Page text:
More people have come forward to report cases of sexual assault since the annual "It Ends Now" campaign began in 2011, said Patrick Benner, Richmond College associate dean of residence life.
"The event allows the community to stand up and say, 'We don't condone this kind of behavior,'" Benner said. "It allows people to have a voice."
This year's campaign will be held Friday, Sept. 20. Participants sign up for a free T-shirt, which has a statement printed on the back that reads, "I pledge never to commit, condone or remain silent about relationship or sexual violence." There is a space for participants to sign the pledge, and they wear their shirts on the day of the event.
"It Ends Now" was created in response to members of Richmond College wanting to have a more unified approach to sexual violence, Benner said. He, in collaboration with Richmond College Dean Joe Boehman and Associate Dean and Deputy Title IX Coordinator of Westhampton College Kerry Fankhauser, came up with the idea for a one-day event when members of the university vow to promote healthy relationships and not be silent about abuse.
"The idea to have T-shirts came from a similar event held at University of North Carolina, where participants wore shirts with "Rape Free Zone" written on them," Benner said. The group eventually established and trademarked the name "It Ends Now."
Richmond's first campaign was held Sept. 16, 2011, after being pushed back a week because of President Obama's speech on campus, Benner said. The event was promoted on Facebook, and the campaign went viral. Benner said he had even received requests for T-shirts from Richmond alumni in California. Students and faculty ordered and wore 1,100 T-shirts. In 2012, that number was 800, as many people wore their shirts from the previous year.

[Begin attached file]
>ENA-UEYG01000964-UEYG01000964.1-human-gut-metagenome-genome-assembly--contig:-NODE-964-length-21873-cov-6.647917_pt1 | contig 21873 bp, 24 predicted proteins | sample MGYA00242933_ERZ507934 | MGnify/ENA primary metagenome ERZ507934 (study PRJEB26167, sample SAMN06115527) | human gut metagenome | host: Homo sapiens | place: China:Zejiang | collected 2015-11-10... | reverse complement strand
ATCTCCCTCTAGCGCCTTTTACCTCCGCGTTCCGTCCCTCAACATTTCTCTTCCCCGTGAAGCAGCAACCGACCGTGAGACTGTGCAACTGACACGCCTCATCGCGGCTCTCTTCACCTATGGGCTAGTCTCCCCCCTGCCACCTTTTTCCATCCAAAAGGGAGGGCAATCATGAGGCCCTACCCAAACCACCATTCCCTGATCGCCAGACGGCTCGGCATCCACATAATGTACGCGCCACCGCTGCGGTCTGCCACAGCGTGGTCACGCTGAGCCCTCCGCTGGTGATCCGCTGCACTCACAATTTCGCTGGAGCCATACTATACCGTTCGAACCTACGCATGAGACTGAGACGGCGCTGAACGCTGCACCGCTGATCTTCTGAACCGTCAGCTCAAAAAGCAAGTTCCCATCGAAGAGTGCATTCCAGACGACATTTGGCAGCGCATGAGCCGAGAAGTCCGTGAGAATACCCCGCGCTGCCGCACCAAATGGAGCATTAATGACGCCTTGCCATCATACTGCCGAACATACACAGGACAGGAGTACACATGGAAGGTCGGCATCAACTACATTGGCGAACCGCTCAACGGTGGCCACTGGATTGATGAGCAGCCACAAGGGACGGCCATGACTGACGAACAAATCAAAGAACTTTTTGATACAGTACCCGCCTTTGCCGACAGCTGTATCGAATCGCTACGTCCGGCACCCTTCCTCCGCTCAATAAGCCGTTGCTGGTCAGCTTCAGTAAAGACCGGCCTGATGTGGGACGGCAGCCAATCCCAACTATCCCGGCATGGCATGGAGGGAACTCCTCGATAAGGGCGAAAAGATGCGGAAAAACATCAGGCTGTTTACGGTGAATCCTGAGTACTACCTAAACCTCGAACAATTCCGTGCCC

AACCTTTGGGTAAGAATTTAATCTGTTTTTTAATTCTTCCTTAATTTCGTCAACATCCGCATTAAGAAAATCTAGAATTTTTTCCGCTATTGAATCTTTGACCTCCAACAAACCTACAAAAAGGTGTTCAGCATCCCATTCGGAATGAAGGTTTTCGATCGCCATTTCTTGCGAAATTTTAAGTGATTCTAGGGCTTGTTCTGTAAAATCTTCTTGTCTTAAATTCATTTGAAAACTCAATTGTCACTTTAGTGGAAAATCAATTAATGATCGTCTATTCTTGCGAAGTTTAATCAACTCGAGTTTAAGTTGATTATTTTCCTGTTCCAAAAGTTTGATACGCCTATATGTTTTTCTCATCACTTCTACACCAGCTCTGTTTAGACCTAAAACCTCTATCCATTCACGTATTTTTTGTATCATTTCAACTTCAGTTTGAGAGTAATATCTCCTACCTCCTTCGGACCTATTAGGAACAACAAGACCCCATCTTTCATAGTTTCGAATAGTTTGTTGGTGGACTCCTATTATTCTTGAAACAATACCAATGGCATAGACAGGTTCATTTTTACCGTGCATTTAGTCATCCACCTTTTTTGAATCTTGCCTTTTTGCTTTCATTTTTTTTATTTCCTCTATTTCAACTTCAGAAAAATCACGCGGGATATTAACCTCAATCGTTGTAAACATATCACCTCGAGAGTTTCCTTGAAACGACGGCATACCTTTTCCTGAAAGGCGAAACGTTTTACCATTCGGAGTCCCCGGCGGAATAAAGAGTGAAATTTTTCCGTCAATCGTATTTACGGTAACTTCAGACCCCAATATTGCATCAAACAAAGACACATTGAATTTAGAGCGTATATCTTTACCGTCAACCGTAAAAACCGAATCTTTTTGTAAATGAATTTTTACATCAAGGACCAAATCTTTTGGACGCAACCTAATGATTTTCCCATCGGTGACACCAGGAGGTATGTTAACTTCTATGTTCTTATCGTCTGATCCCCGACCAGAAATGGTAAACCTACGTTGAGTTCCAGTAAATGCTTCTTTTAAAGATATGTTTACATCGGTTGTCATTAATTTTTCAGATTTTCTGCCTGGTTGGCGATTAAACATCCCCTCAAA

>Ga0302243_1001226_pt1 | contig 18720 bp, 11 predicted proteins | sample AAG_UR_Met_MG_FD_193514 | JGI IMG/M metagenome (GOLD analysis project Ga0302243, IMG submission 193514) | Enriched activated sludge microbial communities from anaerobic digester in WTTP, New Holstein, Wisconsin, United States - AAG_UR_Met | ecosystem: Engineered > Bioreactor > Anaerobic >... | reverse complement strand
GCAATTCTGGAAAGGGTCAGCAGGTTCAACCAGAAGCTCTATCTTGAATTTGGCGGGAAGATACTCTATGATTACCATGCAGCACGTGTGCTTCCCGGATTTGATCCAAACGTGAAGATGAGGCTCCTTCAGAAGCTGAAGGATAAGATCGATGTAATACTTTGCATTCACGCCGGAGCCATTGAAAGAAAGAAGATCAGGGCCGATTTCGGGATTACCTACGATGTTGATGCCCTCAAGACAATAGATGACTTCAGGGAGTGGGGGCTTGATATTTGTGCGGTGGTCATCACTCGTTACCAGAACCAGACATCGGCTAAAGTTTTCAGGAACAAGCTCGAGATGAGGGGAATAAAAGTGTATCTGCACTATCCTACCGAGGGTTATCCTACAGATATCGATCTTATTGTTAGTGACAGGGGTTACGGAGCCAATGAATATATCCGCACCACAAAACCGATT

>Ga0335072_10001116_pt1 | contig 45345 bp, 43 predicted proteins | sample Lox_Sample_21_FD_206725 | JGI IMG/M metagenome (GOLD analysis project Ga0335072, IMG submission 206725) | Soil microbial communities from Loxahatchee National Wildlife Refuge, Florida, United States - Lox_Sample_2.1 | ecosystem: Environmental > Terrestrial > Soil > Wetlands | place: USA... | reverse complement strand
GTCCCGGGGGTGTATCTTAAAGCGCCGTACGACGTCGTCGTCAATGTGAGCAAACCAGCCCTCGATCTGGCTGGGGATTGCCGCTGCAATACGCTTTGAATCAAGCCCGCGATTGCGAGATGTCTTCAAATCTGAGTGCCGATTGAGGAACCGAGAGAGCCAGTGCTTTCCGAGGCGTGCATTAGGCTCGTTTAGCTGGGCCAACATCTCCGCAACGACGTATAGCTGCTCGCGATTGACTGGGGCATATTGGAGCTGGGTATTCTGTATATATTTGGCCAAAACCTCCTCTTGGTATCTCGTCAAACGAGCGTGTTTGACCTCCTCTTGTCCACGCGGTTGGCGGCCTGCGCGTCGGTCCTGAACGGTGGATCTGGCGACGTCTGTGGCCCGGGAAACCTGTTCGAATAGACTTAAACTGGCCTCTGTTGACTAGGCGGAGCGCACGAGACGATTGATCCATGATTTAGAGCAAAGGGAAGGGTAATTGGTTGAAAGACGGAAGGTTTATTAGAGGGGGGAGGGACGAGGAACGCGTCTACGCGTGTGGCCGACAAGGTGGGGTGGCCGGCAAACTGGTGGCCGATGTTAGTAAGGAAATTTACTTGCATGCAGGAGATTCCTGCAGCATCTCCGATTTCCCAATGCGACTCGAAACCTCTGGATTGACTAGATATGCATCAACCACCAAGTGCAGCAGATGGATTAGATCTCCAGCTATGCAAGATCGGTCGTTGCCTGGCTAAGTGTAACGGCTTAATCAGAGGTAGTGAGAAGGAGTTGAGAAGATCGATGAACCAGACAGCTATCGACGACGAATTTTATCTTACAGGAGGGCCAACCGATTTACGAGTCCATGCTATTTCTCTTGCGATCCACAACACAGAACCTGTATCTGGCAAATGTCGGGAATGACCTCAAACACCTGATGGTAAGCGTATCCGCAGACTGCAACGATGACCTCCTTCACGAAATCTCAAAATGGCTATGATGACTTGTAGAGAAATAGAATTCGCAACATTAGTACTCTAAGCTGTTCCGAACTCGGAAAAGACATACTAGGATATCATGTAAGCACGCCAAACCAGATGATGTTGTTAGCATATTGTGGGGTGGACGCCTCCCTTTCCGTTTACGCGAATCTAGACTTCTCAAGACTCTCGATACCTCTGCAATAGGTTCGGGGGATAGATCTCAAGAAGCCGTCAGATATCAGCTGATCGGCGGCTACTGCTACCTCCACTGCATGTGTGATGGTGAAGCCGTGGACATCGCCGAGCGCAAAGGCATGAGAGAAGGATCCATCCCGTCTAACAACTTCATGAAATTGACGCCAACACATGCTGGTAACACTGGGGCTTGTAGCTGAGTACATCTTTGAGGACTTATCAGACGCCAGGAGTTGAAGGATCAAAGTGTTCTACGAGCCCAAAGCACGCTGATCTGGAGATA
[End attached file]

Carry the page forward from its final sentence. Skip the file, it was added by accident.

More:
In 2011, an email was sent out to participants instructing them to wear their shirts and gather in the Forum. The note was forwarded to two news stations, who provided live coverage of 200 participants reciting the pledge. Last year's event was a gathering on Boatwright Hill. An event is planned for this year, something with both previous years' events in mind, but it has not yet been revealed, Benner said.
Richmond College sponsors "It Ends Now" with the intention of connecting with the other sexual violence awareness campaigns on campus, such as "Take Back the Night" and the "Clothesline Project."
Because "It Ends Now" is not gender-specific, it also works with the "White Ribbon Campaign," which university men host to end domestic and sexual violence against women. The project benefits Safe Harbor, which is a local shelter for survivors of sexual and domestic violence, said Richuan Hu, Richmond College junior class senator.
Benner said that Richmond College members liked hosting "It Ends Now" early in the semester, not only to avoid conflicting with the other events that are held in late fall and the spring semester, but also because it "sets the tone as a community."
But although "It Ends Now" is the first awareness campaign of the school year, its message transcends the actual day of the project.
"It's great to see the T-shirts worn not just on the day of the event," Benner said.
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